The Letter from CEDAR | October 2016
Dear Brothers and Sisters,
I paid a visit to CEDAR’s Kunming office recently. Though this was not my first time to this city, it was my first time encountering heavy traffic jam there.
If we are not too particular, “traffic congestion” can be a simple and easily-available indicator to reveal fast economic growth in any city of less developed countries. Surely economic development does not come without a price, and the inconvenience caused by traffic congestion is one. In fact, impacts do not only rest with the residents, they might also be extended to the NGOs (Non-Government Organizations).
Over the last three decades, China’s economic condition has strengthened substantially, and in turn, financial assistance from foreign NGOs has become less appealing. So now, many more factors, like cultural, social, religious and political considerations, could carry a much heavier weight than ever before in the country’s attitude towards overseas NGOs. That is why China’s new foreign NGO law, which will come into effect at the beginning of 2017, is generally seen as a measure to tighten the control on overseas NGOs.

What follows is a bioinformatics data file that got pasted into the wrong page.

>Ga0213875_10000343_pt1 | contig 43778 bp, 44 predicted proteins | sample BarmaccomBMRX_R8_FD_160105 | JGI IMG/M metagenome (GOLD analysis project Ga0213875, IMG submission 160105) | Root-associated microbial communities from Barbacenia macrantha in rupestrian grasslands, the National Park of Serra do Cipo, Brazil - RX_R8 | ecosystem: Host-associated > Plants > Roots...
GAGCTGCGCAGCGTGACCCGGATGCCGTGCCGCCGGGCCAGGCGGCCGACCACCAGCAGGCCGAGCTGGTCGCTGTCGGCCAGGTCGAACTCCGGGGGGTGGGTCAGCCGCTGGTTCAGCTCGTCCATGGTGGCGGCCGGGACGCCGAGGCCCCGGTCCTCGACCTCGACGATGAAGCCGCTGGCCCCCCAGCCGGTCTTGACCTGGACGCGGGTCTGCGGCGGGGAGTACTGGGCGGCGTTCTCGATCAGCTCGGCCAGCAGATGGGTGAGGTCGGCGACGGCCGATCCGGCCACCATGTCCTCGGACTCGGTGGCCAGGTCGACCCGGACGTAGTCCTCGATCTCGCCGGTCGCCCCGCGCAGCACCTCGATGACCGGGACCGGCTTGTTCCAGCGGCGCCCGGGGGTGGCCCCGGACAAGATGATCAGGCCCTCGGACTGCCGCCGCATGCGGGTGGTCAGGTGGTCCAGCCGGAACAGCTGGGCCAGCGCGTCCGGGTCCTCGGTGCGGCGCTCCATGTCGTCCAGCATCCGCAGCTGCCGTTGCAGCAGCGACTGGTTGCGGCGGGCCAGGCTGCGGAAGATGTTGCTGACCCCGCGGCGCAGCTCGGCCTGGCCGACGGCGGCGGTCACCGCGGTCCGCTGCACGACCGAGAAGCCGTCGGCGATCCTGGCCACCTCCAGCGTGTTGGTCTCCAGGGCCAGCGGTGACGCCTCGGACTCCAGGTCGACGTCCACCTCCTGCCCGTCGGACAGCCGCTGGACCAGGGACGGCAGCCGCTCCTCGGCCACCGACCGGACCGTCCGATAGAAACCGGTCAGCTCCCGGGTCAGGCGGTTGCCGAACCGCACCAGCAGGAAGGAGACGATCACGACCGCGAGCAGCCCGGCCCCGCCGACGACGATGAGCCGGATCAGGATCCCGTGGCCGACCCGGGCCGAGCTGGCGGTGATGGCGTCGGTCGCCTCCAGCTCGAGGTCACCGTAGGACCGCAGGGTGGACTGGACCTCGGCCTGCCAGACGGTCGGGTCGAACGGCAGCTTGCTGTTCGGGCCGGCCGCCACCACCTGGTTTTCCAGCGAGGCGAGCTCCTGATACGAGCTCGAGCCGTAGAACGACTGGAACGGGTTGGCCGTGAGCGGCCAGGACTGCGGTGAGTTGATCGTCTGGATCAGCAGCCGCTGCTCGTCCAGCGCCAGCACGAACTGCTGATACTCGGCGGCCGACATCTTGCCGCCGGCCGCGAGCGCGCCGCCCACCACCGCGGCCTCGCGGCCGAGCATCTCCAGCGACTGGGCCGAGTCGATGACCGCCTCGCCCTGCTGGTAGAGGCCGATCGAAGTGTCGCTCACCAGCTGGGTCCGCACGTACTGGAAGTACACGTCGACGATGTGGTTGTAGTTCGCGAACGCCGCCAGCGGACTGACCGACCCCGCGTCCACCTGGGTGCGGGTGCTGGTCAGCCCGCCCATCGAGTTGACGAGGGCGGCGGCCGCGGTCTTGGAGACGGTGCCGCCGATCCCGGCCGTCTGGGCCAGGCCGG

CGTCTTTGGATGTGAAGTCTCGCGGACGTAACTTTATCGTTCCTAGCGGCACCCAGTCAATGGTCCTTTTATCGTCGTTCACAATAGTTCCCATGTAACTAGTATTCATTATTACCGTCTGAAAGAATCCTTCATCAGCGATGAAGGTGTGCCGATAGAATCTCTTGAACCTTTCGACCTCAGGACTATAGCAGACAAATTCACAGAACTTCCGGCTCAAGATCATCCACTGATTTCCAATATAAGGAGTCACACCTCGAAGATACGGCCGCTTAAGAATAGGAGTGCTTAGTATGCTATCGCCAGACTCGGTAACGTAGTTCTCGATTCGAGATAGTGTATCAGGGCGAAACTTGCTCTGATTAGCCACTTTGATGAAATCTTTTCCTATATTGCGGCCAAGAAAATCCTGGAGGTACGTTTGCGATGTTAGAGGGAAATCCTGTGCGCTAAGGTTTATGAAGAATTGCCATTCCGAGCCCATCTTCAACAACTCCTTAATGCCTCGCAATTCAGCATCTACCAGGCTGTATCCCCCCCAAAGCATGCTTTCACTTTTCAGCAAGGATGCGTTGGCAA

In fact, this is not a single incident or China-specific case. Few weeks ago, I heard that an international NGO was under threat of being kicked out from India after 30 years, as it is accused of doing evangelism alongside community development work. Basing on my rough estimation, this NGO is sending to India at least US$3 million every year. These incidents clearly tell us that in serving the needy, we need to stay relevant not only to the needs of the people, but also to the contexts and trends in the countries.
I am thankful that CEDAR has been partnering with the Chinese local churches in our projects for a long time. At present, other than working hand-in-hand with our partners in development works, we are actively equipping our partners to own and run the projects. By so doing, the ministry could take root much easier in the country. We can view it as a kind of localization in mission work.
Anyhow, capacity building of the local churches is not a short-term effort and it does require significant investment of manpower and financial resources. We need a lot of intercession and financial support from you to keep running this ministry which is so important to the future of the people and the churches in China.